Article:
After being parodied on Saturday Night Live and pilloried on Meet the Press, does Tim Geithner sit in this morning's economic briefing with the Sword of Damocles hovering over his Oval Office seat? For the moment the White House appears to be firmly behind the Treasury secretary, as does his staff, except, well, there isn't much of a staff. Not so the wolves of Washington who are already measuring his career in months, not years.
It was bound to happen. It was all getting too complicated. Every week has brought a new, devilishly tricky issue: fiscal stimulus, bank recapitalization, toxic mortgage securities. How are we to grasp it all?
The answer, it seems, is to resort to that old favorite, the politics of personality.
And this week it's Tim Geithner's turn. Now I can't honestly say whether or not Geithner is single-handedly responsible for the collapse of the capitalist world as we know it. I'm a political reporter, not a financial whiz, and until a few months ago I misguidedly thought a tarp was something you slept under on a summer weekend. But what I can see is that Geithner has become America's latest if-only-we-got-rid-of-him-it'd-all-be-better bogeyman.
Timothy Geithner has become America's latest if-only-we-got-rid-of-him-it'd-all-be-better bogeyman.
Last Friday, the Treasury secretary's offense was an inability to fill key posts. Last Tuesday, Republican Congresswoman Ginny Brown-Waite of Florida slammed Geithner for moving markets, the wrong way. "Mr. Secretary," she said, "It seems that every time a statement is issued by you the stock market plummets. I am sure that is not something you feel good about." It probably isn't, but that's not really relevant. Pinning our problems on Geithner doesn't actually solve our problems. This is not a plea for sympathy for the secretary (who has certainly made mistakes). It's a broader plea for nuanced understanding of difficult issues.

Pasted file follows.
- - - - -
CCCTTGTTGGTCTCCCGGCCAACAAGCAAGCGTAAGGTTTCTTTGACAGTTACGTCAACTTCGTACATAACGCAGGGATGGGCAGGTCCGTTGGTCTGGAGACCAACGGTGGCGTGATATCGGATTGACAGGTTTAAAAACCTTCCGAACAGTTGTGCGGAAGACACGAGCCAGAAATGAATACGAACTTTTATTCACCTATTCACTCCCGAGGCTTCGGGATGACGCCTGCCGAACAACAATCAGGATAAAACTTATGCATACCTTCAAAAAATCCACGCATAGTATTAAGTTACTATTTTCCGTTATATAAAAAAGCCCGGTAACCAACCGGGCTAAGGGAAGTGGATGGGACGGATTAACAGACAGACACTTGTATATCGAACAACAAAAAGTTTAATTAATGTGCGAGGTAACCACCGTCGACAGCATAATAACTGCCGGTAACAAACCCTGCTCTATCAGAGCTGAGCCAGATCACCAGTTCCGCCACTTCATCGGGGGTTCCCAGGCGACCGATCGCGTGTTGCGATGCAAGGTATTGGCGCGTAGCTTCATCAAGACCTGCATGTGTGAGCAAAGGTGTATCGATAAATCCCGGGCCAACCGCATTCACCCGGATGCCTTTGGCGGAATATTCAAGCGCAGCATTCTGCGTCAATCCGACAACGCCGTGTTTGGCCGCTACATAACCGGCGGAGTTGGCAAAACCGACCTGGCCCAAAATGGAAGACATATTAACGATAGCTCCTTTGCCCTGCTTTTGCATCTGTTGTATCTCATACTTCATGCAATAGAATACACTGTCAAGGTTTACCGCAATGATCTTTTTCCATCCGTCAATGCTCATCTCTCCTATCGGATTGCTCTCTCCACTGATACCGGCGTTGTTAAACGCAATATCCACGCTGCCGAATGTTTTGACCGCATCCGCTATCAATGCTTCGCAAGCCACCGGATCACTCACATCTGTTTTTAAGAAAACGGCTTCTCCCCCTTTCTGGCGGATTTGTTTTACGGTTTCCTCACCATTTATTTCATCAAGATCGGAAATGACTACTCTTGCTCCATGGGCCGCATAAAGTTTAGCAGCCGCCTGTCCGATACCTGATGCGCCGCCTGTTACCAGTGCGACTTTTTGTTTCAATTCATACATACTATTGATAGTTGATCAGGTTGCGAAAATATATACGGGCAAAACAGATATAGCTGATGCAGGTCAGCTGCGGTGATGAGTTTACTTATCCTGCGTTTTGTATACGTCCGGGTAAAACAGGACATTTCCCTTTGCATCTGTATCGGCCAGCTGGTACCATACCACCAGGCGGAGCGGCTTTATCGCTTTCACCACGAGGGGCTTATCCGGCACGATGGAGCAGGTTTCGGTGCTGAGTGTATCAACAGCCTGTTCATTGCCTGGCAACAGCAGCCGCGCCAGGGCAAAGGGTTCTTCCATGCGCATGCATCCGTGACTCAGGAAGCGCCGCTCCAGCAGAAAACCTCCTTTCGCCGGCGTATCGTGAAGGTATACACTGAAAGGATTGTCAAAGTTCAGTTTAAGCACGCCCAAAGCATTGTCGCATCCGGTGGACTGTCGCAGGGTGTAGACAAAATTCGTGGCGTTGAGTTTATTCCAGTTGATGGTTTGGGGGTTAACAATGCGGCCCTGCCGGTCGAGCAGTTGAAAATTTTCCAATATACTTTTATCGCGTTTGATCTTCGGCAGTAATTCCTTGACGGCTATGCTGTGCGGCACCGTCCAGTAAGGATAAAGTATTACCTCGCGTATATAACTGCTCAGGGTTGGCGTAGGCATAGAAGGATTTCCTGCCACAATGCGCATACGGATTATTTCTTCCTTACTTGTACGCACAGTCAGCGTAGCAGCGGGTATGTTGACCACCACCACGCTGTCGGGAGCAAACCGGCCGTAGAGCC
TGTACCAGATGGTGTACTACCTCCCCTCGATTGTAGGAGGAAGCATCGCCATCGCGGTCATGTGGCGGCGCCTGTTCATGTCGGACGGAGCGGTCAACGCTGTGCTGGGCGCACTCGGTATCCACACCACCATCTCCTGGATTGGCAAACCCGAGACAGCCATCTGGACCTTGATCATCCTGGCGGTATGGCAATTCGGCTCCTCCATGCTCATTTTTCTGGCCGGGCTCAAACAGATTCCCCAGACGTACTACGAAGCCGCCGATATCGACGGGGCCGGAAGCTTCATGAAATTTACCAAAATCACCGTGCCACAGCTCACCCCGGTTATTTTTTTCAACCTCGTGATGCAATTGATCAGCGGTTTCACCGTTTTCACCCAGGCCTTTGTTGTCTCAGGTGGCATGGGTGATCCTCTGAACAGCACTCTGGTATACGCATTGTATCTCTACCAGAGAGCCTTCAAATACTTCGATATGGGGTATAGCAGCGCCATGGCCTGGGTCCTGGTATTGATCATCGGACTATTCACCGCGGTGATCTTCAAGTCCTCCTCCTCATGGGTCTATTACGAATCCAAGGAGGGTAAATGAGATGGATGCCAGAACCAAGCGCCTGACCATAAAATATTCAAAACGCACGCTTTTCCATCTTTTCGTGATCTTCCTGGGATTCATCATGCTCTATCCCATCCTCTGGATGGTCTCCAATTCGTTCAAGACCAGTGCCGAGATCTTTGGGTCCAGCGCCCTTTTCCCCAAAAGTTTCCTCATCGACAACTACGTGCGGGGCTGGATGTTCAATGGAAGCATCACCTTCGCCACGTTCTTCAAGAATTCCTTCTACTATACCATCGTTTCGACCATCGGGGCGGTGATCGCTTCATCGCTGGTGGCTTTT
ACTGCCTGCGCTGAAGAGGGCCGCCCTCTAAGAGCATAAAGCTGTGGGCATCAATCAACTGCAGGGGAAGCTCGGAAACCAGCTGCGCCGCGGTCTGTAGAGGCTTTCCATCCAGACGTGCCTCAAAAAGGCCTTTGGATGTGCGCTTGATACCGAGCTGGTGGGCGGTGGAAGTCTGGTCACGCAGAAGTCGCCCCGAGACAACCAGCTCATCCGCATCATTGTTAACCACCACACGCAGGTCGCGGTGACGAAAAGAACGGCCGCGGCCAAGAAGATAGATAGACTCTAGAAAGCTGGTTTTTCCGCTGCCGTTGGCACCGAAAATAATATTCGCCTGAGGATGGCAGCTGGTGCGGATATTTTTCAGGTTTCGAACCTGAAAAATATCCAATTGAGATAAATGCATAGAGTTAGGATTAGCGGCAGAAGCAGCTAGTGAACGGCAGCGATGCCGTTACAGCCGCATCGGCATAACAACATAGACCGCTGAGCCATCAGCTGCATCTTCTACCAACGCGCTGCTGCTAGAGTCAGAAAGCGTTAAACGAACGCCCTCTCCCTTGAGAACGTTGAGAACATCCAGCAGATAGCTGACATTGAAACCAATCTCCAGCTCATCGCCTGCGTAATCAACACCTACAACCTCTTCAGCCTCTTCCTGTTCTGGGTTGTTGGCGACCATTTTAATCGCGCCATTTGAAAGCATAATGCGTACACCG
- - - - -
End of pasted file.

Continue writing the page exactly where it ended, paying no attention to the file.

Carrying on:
The easy retreat to personality bashing is the position of quick resort in circumstances where the facts themselves are too murky or technical or culturally confusing to be easily paraphrased in TV-ready sound bites.
Personalities are more fun and accessible than complex issues and people have, of course, the added advantage of actually driving policy. Personalities were what made last year's election campaign the best political theater ever.
But there is a risk that in failing to grapple with difficult issues—in Geithner's case, failing to try to grasp, for example, why taxpayers may be better off paying for their neighbors’ excessive housing investments rather than letting the nation's banking system fail. We in fact prolong our crisis because we avoid hard political realities.
Removing Geithner (as the whispering campaign is already suggesting) won't in and of itself free up the credit markets. That still remains an unimaginably hard thing to do with equally hard and deeply unpopular choices to be made, whether or not it's Geithner that makes them. The politics of personality are not confined to economic policy. It's even more acute in foreign affairs, where America has a history of resorting to it in times of crisis. It did something similar in the run-up to the Iraq war. By pinning the country's security woes on Saddam (and no, of course there is no equation between these two men, that's the oversimplified, dangerous route) we found an easy, ready-made, and legitimate demon. But, in the process, we avoided coming to grips with fundamental problems, most damagingly the religious and cultural splits within Iraq. I've often heard Americans lament, "If only we'd known about the difference between Sunni and Shia Muslims, maybe we'd have handled Iraq better." But the Bush administration was so focused on demonizing the persona of Saddam that these critical distinctions were not properly aired.
The desire for heroes is less prevalent but can by equally misleading. Remember John McCain's protestations after Russia (code: bad guy Putin) "attacked" Georgia last August? "We are all Georgians," trumpeted Sen. McCain. Then-candidate Obama was criticized by his own his foreign-policy advisors for failing to come down harder on Moscow. "You can never go wrong by being tough on Putin," one of them told me after Obama called for both sides to show restraint. But it turns out McCain's Georgian hero, President Mikheil Saakashvili, was less of a saint after all. Subsequent reports proved Georgia had antagonized its neighbor. The situation was, yes, ambiguous and complicated.
So Geithner may stay or he may go. Who knows? One thing however is certain. Those hideously complex issues? They're not going anywhere.
Katty Kay covers US politics for the British Broadcasting Corporation. She is Washington correspondent for BBC World News America and has lived in D.C. for the past 12 years. She is the author, with Claire Shipman, of the upcoming book Womenomics: Write Your Own Rules for Success.